1. Ambush Predation: Garter snakes often use ambush tactics to capture prey. They may lie in wait, partially concealed in vegetation or under cover, and strike when suitable prey comes within striking distance. This strategy is particularly effective for capturing small vertebrates like frogs and salamanders, as well as unsuspecting insects.
  2. Active Foraging: Garter snakes are also adept at actively searching for prey. They use their keen sense of smell and vision to locate potential prey items. When actively foraging, garter snakes may move through their environment, exploring various hiding spots and hunting grounds in search of food. This strategy is common when hunting for fast-moving prey like insects and small mammals.
  3. Aquatic Hunting: In aquatic environments, garter snakes become skilled hunters in water. They use their streamlined bodies and powerful muscles to swim with agility, allowing them to pursue and capture aquatic prey such as fish, tadpoles, and aquatic invertebrates. Aquatic hunting involves both stalking and ambushing prey, as well as actively pursuing targets in the water.
  4. Constriction: While not a hunting strategy in the traditional sense, garter snakes rely on constriction to subdue larger prey items like small mammals. Once they’ve captured their prey, garter snakes use their muscular bodies to coil around the prey and squeeze until it suffocates. Constriction is typically employed for larger prey that cannot be immediately consumed whole.
  5. Nest Raiding: Garter snakes may also engage in nest raiding to obtain food. They may target bird nests to feed on eggs or newly hatched chicks. This strategy involves locating and accessing bird nests, often through climbing or using their slender bodies to squeeze into tight spaces.

Overall, garter snakes are opportunistic predators that employ a combination of ambush, active foraging, aquatic hunting, and other strategies to capture a diverse range of prey items. Their hunting behavior is adapted to their environment and the specific challenges posed by their prey.

Feeding Behavior and Consumption Patterns of garter snakes

Garter snakes exhibit distinct feeding behaviors and consumption patterns that reflect their opportunistic nature and dietary preferences. Here’s a closer look at their feeding behavior and consumption patterns:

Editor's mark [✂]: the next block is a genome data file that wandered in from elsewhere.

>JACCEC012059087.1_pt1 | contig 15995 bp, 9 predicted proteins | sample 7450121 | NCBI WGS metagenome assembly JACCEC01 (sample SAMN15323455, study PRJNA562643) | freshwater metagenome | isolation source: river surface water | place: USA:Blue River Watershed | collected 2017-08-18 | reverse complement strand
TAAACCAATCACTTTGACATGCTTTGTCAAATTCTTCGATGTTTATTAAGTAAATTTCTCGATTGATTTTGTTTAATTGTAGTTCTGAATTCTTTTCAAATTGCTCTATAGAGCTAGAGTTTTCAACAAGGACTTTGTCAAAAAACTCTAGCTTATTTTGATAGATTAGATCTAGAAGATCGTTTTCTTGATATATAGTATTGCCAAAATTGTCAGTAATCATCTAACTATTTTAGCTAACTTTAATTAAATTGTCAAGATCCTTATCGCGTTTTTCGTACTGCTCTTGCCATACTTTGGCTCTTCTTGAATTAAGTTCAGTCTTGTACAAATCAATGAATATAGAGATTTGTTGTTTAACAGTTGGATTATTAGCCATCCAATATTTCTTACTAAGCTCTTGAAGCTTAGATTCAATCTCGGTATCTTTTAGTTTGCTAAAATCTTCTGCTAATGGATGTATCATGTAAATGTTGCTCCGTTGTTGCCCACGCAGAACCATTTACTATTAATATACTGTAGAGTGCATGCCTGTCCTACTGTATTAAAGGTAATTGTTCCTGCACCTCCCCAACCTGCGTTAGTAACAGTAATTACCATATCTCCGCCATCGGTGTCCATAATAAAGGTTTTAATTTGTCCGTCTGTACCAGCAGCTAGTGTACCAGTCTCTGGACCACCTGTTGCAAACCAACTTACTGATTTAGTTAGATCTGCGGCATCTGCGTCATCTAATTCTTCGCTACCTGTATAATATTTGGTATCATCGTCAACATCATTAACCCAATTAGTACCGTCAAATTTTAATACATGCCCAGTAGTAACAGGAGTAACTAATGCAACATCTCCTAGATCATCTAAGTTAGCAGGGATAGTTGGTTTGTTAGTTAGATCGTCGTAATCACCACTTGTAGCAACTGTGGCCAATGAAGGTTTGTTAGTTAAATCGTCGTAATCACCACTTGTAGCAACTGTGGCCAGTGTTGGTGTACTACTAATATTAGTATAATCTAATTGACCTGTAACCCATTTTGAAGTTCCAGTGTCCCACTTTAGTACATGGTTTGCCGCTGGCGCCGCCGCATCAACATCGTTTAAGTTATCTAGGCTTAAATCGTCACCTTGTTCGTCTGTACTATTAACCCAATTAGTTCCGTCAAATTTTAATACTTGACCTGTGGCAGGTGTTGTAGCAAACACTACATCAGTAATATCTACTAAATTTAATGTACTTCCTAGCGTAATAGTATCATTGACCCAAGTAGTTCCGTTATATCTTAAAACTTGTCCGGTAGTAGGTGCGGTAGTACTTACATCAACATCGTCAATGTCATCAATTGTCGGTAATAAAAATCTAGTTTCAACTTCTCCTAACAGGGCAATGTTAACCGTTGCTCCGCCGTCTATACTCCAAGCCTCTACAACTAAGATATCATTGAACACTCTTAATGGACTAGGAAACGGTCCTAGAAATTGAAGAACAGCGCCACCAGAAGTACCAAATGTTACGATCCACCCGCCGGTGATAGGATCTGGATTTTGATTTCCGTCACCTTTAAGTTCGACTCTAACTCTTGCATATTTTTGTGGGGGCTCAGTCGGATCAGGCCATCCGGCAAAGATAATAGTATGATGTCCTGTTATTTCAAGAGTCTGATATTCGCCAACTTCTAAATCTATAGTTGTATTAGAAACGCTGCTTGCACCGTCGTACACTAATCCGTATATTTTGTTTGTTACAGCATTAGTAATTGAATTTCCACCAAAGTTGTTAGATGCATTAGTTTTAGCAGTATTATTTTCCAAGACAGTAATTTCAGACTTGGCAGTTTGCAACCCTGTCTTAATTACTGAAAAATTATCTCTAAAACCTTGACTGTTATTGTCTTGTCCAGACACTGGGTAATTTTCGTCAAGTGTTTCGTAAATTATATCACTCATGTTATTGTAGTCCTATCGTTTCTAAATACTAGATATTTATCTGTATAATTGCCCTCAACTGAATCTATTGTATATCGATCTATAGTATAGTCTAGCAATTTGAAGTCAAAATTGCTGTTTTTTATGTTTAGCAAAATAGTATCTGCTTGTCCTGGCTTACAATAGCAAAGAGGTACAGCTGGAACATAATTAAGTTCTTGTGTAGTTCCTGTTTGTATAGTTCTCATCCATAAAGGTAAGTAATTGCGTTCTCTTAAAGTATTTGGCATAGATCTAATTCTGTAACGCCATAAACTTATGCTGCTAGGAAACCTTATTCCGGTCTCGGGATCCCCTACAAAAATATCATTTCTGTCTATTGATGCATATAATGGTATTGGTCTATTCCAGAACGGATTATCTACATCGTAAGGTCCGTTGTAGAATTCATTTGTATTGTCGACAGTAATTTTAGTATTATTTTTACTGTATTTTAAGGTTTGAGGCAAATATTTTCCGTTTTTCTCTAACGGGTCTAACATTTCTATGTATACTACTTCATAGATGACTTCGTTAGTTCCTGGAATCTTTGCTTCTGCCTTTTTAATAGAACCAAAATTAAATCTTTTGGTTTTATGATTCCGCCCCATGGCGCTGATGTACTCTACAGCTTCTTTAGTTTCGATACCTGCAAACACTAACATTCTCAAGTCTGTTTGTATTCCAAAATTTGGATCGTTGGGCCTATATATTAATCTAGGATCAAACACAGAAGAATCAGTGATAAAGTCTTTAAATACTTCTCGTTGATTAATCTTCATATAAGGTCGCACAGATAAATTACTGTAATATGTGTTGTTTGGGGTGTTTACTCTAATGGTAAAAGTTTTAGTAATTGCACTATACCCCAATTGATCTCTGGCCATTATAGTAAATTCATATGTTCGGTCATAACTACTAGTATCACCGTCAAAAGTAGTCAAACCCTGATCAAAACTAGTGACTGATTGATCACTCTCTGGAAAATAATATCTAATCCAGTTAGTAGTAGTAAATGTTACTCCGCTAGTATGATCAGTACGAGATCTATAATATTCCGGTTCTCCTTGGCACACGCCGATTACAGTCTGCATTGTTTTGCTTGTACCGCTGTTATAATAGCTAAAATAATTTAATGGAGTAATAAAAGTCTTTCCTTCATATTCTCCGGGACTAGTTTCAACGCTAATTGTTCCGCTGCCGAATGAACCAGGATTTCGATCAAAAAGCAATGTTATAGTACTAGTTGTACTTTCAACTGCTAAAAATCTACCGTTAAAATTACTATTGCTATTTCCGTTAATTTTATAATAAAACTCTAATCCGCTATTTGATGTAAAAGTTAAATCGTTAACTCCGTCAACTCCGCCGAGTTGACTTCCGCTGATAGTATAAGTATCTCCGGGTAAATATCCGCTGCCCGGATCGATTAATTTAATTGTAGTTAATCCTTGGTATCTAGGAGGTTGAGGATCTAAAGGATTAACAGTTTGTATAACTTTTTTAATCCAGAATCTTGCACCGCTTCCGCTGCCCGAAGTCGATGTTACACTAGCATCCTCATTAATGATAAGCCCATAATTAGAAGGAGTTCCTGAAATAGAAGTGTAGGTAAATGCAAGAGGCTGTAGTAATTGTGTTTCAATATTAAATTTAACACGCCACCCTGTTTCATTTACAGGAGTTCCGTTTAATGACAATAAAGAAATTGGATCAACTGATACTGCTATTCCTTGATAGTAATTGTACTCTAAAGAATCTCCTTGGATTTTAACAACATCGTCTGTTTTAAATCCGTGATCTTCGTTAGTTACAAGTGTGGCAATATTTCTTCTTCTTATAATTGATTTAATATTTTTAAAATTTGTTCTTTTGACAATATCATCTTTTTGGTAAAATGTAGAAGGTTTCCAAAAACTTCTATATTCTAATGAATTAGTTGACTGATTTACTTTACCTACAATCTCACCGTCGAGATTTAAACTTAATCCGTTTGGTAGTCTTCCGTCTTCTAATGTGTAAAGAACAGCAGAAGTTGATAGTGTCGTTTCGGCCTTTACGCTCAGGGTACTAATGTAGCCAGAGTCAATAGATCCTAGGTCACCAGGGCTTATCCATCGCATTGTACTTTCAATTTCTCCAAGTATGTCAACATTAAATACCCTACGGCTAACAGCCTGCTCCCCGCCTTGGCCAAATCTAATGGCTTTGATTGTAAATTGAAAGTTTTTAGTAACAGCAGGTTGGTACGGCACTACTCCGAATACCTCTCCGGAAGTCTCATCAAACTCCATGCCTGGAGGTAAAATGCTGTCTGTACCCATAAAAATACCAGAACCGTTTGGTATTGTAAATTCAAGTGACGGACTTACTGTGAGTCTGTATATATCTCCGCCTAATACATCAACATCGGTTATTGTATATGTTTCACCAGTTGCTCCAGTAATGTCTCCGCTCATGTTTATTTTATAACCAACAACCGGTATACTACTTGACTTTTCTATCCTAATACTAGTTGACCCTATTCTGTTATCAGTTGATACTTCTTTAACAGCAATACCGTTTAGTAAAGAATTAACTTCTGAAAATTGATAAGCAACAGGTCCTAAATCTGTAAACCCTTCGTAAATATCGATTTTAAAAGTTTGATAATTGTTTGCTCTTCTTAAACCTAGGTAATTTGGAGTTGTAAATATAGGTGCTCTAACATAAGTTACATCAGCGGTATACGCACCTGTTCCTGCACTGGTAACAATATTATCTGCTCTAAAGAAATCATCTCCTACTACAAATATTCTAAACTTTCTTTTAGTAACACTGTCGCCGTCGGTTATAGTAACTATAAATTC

1. Frequency of Feeding: Garter snakes are ectothermic (cold-blooded) animals, meaning their metabolic rate is influenced by environmental temperature. As a result, their feeding frequency varies depending on factors such as temperature, activity level, and the availability of prey. During warmer months when temperatures are higher, garter snakes tend to feed more frequently, sometimes consuming multiple small meals in a single day. In contrast, during cooler periods or in winter when their activity slows down, they may go for extended periods without feeding.
  2. Size of Prey: Garter snakes typically consume prey items that are small enough to be swallowed whole or with minimal effort. Their diet primarily consists of small vertebrates such as frogs, toads, salamanders, and small fish, as well as various invertebrates including insects, earthworms, and snails. While they may occasionally consume larger prey like rodents or bird eggs, such instances are less common and usually occur when other food sources are scarce.
  3. Feeding Mechanism: Garter snakes are non-venomous and lack specialized fangs for injecting venom. Instead, they rely on subduing their prey through constriction or swallowing them alive. When hunting larger prey, garter snakes may use constriction to immobilize and suffocate the prey before swallowing it whole. For smaller prey items, they may simply seize and swallow them alive without constriction.
  4. Dietary Adaptations: Garter snakes are adaptable feeders capable of adjusting their diet based on prey availability and environmental conditions. They are known to exhibit seasonal shifts in their diet, with a greater emphasis on certain prey items during specific times of the year. For example, they may consume more amphibians during the breeding season when frogs and toads are abundant, while turning to insects and other invertebrates during periods when vertebrate prey is less available.
  5. Efficiency in Feeding: Garter snakes are efficient hunters capable of capturing a wide range of prey using various hunting strategies, including ambush predation, active foraging, and aquatic hunting. Their ability to exploit diverse food sources contributes to their success as opportunistic predators in a variety of habitats, ranging from woodlands and grasslands to wetlands and urban areas.

Overall, garter snakes demonstrate flexible feeding behaviors and consumption patterns that allow them to adapt to changing environmental conditions and maximize their chances of securing food resources.


What do garter snakes eat? Garter snakes are opportunistic predators with a diverse diet consisting primarily of small vertebrates and invertebrates. Their menu includes frogs, toads, fish, insects, earthworms, and more.

They employ various hunting strategies, from ambushing prey to actively foraging, depending on their environment and the type of prey available. With their adaptable feeding behavior, garter snakes play an important role in controlling populations of numerous small animals and insects, contributing to the balance of ecosystems they inhabit.